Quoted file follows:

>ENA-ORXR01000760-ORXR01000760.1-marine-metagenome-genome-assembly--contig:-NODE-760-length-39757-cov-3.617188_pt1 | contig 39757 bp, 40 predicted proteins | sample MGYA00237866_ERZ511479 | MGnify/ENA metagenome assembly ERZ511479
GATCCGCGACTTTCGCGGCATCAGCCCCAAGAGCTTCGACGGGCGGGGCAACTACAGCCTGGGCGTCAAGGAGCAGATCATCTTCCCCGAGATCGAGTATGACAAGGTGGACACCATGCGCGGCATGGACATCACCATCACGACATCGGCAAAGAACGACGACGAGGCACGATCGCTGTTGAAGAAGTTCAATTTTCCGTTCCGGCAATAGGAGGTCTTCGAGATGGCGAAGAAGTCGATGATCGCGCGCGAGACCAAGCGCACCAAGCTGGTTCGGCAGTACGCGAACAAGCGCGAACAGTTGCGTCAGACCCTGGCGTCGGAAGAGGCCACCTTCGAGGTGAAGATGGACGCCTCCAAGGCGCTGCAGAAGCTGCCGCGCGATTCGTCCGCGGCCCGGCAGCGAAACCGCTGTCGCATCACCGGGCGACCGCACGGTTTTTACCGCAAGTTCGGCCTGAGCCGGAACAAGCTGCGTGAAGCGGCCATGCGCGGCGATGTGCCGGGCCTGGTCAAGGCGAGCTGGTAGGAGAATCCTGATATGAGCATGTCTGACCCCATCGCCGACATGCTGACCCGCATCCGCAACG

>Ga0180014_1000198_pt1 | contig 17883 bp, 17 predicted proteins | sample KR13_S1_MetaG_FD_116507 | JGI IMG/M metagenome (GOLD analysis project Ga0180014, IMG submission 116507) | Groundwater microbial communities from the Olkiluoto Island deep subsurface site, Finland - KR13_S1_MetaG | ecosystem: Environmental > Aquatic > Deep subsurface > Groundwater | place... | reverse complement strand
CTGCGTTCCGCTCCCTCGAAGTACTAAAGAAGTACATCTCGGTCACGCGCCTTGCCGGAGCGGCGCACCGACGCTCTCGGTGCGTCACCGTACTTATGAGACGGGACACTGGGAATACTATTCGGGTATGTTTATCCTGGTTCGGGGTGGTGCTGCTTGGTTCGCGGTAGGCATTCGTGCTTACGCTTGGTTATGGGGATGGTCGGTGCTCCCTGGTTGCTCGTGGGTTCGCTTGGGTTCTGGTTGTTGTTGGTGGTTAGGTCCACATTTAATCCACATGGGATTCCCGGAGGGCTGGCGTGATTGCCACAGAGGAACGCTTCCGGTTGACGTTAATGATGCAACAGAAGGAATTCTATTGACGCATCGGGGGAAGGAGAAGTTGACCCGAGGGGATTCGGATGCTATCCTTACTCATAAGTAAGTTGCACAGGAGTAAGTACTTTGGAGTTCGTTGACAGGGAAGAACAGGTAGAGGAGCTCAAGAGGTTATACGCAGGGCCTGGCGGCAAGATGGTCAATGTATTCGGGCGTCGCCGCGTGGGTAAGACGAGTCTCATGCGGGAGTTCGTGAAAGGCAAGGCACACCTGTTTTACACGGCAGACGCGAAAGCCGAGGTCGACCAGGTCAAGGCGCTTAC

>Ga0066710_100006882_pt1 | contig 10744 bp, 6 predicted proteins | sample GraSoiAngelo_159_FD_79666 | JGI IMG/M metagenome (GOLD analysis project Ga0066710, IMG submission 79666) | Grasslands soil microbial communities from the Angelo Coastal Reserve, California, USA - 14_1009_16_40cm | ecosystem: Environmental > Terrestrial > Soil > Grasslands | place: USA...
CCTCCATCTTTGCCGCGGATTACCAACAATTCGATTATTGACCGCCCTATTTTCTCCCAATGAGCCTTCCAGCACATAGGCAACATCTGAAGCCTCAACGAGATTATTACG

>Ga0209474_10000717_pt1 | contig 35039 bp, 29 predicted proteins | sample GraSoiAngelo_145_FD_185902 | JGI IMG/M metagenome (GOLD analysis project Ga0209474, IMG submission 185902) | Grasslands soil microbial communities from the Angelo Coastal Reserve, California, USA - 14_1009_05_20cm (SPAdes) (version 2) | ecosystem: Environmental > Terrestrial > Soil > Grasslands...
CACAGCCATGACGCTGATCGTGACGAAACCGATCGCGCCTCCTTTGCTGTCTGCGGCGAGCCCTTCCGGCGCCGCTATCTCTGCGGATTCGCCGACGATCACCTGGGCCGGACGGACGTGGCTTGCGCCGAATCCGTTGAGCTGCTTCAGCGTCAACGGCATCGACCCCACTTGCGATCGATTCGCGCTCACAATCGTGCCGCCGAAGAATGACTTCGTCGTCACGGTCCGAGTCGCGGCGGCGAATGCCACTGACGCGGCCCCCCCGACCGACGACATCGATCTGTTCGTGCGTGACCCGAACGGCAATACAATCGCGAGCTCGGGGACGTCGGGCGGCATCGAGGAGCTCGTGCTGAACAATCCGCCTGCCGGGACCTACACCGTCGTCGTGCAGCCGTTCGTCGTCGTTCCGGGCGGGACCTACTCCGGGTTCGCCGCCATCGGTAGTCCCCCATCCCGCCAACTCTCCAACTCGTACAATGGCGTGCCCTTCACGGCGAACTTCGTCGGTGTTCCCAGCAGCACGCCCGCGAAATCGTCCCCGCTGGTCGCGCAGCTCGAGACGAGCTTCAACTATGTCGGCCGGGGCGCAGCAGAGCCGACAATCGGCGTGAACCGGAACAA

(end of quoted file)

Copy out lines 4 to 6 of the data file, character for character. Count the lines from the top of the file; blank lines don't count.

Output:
CTGCGTTCCGCTCCCTCGAAGTACTAAAGAAGTACATCTCGGTCACGCGCCTTGCCGGAGCGGCGCACCGACGCTCTCGGTGCGTCACCGTACTTATGAGACGGGACACTGGGAATACTATTCGGGTATGTTTATCCTGGTTCGGGGTGGTGCTGCTTGGTTCGCGGTAGGCATTCGTGCTTACGCTTGGTTATGGGGATGGTCGGTGCTCCCTGGTTGCTCGTGGGTTCGCTTGGGTTCTGGTTGTTGTTGGTGGTTAGGTCCACATTTAATCCACATGGGATTCCCGGAGGGCTGGCGTGATTGCCACAGAGGAACGCTTCCGGTTGACGTTAATGATGCAACAGAAGGAATTCTATTGACGCATCGGGGGAAGGAGAAGTTGACCCGAGGGGATTCGGATGCTATCCTTACTCATAAGTAAGTTGCACAGGAGTAAGTACTTTGGAGTTCGTTGACAGGGAAGAACAGGTAGAGGAGCTCAAGAGGTTATACGCAGGGCCTGGCGGCAAGATGGTCAATGTATTCGGGCGTCGCCGCGTGGGTAAGACGAGTCTCATGCGGGAGTTCGTGAAAGGCAAGGCACACCTGTTTTACACGGCAGACGCGAAAGCCGAGGTCGACCAGGTCAAGGCGCTTAC

>Ga0066710_100006882_pt1 | contig 10744 bp, 6 predicted proteins | sample GraSoiAngelo_159_FD_79666 | JGI IMG/M metagenome (GOLD analysis project Ga0066710, IMG submission 79666) | Grasslands soil microbial communities from the Angelo Coastal Reserve, California, USA - 14_1009_16_40cm | ecosystem: Environmental > Terrestrial > Soil > Grasslands | place: USA...
CCTCCATCTTTGCCGCGGATTACCAACAATTCGATTATTGACCGCCCTATTTTCTCCCAATGAGCCTTCCAGCACATAGGCAACATCTGAAGCCTCAACGAGATTATTACG